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Four Corners Foot & Ankle | Newsletter in Durango

Four Corners Foot & Ankle

575 Rivergate Lne, Ste 95
Durango, CO 81301

(970) 259-5303

Newsletter

Problems in Children's Gaits


As children return to school, perhaps with new shoes and anticipating the start of PE class, now is a good time for parents to familiarize themselves with childhood gait abnormalities. Toddlers have a very different way of walking than adults. As children grow, their legs and feet adjust naturally, but often with some temporary oddities. Although most gait abnormalities are harmless and resolve on their own, it is reasonable for parents to seek a podiatrist’s opinion on whether their child’s manner of walking indicates a more serious problem.

Certainly, children should be assessed and provided with treatment if they complain of pain. However, children will not attain a normal adult gait until they are between the ages of eight and ten, when they achieve sufficient musculoskeletal and neurological development. As toddlers, children have a wide stance and take short, rapid steps. They commonly limp, are flat-footed, and walk on their toes or with their toes pointed inward. Outtoeing and bowed legs are also common. Besides pain, the other signs of a problem are if the abnormalities are asymmetrical and if they get worse over time instead of better.

The arch of a child’s foot does not develop until around the age of five, so corrections for flat feet on children below the age aren’t useful. On the other hand, toe-walking should not persist after the age of three. When children do experience problems walking, the cause may be anything from neurological to stomach pain (which could result in a hunched over gait) or muscular. Podiatrists check the muscles and tendons of children’s legs for tightness, which could cause intoeing. Interventions for tight muscles are usually non-surgical and could include bracing and therapeutic exercise.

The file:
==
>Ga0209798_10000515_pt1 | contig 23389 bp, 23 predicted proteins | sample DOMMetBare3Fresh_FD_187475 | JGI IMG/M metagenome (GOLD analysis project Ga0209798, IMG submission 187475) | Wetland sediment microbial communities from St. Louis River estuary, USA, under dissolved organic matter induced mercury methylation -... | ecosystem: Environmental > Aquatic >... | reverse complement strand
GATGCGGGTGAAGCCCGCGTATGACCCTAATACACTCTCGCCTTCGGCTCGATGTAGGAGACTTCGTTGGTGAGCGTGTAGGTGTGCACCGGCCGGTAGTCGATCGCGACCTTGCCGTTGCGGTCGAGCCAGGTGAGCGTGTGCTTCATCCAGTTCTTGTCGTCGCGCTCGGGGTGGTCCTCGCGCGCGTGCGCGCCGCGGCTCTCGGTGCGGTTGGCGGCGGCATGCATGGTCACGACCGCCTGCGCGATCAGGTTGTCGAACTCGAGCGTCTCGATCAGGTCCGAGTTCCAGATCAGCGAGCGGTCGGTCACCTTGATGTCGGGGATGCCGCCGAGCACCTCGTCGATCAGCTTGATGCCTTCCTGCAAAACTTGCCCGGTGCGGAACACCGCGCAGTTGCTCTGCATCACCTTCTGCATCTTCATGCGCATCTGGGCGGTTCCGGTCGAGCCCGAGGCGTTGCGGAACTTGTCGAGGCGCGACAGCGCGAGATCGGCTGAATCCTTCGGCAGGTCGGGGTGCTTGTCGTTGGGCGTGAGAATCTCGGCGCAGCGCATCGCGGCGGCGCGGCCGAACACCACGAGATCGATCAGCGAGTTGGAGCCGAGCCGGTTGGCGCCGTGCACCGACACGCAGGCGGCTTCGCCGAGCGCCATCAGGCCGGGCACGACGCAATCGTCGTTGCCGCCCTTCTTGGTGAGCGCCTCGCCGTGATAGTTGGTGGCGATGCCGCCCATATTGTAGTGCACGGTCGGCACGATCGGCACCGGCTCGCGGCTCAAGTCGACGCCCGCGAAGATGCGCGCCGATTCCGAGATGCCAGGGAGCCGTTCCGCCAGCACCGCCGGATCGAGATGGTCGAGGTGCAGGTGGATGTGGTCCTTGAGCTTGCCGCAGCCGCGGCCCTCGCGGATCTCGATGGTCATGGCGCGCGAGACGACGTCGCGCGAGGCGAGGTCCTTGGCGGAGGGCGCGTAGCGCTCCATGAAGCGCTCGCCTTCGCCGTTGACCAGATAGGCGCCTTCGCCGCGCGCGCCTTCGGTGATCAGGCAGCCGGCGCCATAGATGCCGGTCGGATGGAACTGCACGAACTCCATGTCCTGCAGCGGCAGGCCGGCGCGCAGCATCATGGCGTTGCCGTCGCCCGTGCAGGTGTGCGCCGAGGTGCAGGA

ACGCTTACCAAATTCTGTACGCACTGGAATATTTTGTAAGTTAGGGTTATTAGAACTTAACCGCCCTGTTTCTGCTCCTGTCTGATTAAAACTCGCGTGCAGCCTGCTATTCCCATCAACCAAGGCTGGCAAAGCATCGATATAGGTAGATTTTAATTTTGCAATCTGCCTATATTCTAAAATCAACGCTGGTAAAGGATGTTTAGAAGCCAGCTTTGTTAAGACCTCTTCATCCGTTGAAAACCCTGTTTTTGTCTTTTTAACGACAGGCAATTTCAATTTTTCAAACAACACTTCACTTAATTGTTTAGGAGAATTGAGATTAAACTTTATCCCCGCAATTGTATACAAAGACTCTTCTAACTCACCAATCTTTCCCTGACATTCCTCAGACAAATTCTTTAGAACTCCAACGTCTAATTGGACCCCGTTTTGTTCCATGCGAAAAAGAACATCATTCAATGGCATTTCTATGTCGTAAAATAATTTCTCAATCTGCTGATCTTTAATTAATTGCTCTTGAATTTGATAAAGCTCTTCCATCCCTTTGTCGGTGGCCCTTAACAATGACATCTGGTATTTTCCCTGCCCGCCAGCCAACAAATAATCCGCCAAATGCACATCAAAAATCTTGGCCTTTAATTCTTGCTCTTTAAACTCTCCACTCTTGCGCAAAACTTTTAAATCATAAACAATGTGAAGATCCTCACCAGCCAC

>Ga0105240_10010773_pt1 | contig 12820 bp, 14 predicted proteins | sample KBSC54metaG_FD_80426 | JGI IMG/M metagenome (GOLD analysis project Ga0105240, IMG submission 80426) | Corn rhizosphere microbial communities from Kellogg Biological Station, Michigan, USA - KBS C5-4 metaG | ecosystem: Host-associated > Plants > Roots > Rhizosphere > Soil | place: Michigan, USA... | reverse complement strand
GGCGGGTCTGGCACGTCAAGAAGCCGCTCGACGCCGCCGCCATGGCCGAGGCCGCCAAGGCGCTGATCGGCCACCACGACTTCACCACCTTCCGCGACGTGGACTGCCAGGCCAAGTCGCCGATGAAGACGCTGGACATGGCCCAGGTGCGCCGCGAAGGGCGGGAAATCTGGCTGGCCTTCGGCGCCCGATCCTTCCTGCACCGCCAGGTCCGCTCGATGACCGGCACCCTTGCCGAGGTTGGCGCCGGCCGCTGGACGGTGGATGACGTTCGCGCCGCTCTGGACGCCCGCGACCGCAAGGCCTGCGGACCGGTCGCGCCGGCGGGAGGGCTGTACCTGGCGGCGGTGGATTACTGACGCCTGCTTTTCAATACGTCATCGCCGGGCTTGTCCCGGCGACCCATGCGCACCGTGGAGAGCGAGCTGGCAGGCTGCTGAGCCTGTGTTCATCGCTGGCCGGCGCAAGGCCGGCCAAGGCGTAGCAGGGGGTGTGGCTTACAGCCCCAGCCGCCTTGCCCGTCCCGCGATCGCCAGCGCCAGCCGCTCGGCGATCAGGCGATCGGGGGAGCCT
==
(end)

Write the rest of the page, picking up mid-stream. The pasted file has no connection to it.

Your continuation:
While assessing gait problems, doctors use imaging tests to search for issues with twisted or fractured bones. Orthopedic devices are used to treat torsion of the leg bones, along with changes in sitting habits and posture. Cerebral palsy and other neurological disorders must be considered when children have difficulty swinging their legs and balancing. Inflammation is also commonly associated with joint pain, so recent infections may be relevant to foot and hip dysfunction that has developed suddenly. Juvenile Idiopathic Arthritis is a term used to describe joint inflammation without a clear cause. It is commonly managed with exercise, steroids, and anti-inflammatories. To help rule out as many causes for gait problems as possible, podiatrists will often order blood tests, in addition to testing the child’s balance and range of motion. One other cause of limping to be aware of is ingrown toenails, which is why it is important for children’s shoes to be replaced as they grow.